I have been fortunate enough to work with Donald Kaufman as a colorist on a job, but that is a true luxury.  Although you might not be able to do that, you can use his beautiful paints in your beautiful house.

XOXOXO LETA


Monday, September 29, 2014

Halloweeeeeeeeeeeeeen !!   and Turkey Day, too.....

Here we are again, at the cusp of another All Hallow's Eve. We have some spooky things in store for you if you dare to venture out of your air-conditioned home and into the not-so-crisp, cool fall weather.
We have some wonderful little companies that create all those special holiday knick-knacks that will make all your little pumpkins (and big pumpkins, too) smile.
You have just got to send Halloween cards to all your friends this year ! What is more fun than receiving a card with a Boo cat or cackling witch?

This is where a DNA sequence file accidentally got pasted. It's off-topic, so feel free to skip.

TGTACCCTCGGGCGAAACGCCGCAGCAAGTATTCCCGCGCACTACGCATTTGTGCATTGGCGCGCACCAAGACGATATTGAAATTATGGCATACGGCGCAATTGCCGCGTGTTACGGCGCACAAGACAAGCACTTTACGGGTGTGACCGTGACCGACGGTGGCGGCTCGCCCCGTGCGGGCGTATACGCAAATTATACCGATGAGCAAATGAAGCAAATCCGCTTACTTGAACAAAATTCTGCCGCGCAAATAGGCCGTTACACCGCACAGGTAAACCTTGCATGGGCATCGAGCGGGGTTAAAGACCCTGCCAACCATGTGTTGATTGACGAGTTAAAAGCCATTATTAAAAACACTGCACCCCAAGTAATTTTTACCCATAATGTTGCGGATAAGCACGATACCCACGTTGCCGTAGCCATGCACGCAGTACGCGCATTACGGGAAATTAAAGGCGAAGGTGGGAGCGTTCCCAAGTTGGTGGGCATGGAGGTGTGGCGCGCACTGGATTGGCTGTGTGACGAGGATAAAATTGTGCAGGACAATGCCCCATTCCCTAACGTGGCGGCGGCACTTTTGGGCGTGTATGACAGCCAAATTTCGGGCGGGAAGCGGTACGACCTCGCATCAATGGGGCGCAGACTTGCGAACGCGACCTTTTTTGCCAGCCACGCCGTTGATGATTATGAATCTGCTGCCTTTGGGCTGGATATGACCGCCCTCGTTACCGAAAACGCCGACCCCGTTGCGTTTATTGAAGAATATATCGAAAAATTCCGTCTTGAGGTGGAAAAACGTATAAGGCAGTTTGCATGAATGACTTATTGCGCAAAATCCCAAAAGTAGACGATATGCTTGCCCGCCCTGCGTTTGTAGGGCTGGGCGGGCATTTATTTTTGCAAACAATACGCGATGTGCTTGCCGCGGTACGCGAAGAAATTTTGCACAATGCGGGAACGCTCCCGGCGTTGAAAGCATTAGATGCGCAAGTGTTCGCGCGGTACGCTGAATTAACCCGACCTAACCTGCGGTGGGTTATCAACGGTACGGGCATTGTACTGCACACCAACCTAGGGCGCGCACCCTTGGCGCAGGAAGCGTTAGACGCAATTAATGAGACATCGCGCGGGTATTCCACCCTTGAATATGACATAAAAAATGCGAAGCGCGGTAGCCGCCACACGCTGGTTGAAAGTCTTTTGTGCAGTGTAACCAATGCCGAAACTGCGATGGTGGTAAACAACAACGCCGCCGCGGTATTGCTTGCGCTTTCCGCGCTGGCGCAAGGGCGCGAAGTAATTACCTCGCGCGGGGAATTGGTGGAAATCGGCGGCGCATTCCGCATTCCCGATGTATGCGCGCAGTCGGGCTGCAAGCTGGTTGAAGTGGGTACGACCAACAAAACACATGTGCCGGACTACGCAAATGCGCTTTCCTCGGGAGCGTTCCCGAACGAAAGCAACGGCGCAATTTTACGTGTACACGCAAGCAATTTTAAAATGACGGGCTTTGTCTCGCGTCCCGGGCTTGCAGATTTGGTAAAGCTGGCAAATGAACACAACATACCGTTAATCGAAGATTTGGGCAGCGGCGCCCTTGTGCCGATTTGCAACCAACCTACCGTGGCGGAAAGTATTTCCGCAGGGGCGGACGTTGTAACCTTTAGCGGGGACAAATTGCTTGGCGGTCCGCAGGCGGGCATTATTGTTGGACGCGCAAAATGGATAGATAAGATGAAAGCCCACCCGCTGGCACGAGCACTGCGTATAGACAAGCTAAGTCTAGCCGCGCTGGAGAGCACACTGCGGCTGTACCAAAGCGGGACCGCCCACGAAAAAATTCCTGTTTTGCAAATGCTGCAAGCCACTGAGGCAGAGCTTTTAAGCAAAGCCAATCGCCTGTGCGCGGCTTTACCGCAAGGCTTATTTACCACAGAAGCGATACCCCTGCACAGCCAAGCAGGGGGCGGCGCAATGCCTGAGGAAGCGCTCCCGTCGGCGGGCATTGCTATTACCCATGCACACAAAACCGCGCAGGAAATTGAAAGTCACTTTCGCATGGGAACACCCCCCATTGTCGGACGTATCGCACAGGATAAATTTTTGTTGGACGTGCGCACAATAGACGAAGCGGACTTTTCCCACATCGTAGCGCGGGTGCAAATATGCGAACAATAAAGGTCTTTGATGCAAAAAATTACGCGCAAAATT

Have a Halloween party and send your invitations on classic Pumpkin note cards from The Printery (of Oyster Bay,of course). Don't forget to repeat your theme by using their Pumpkin placecards at your table. Both Pumpkin-themed items can be used for Thanksgiving as well. If you invite the same guests, you can even re-use the placecards....we won't tell !!



 Once you've got all the gals and ghouls at your perfectly appointed table, you'll need to wow them with a special treat. What could be cuter than a large, delicious favor cookie from Eleni's. We are happy to order as many cats, pumpkins or witches as you need (and a few extra for those late night munchies).



If you really don't want that sugar overload, we always have Surprise Balls for every
occasion. They are also a great "treat" for your tricksters......and without any calories.
For Halloween we will be importing from the great state of Oregon, fabulous Jack-O-Lantern Surprise Balls from Tops Malibu. Again, if you are hosting a soiree, let us know how many you need and we will make sure that you have enough.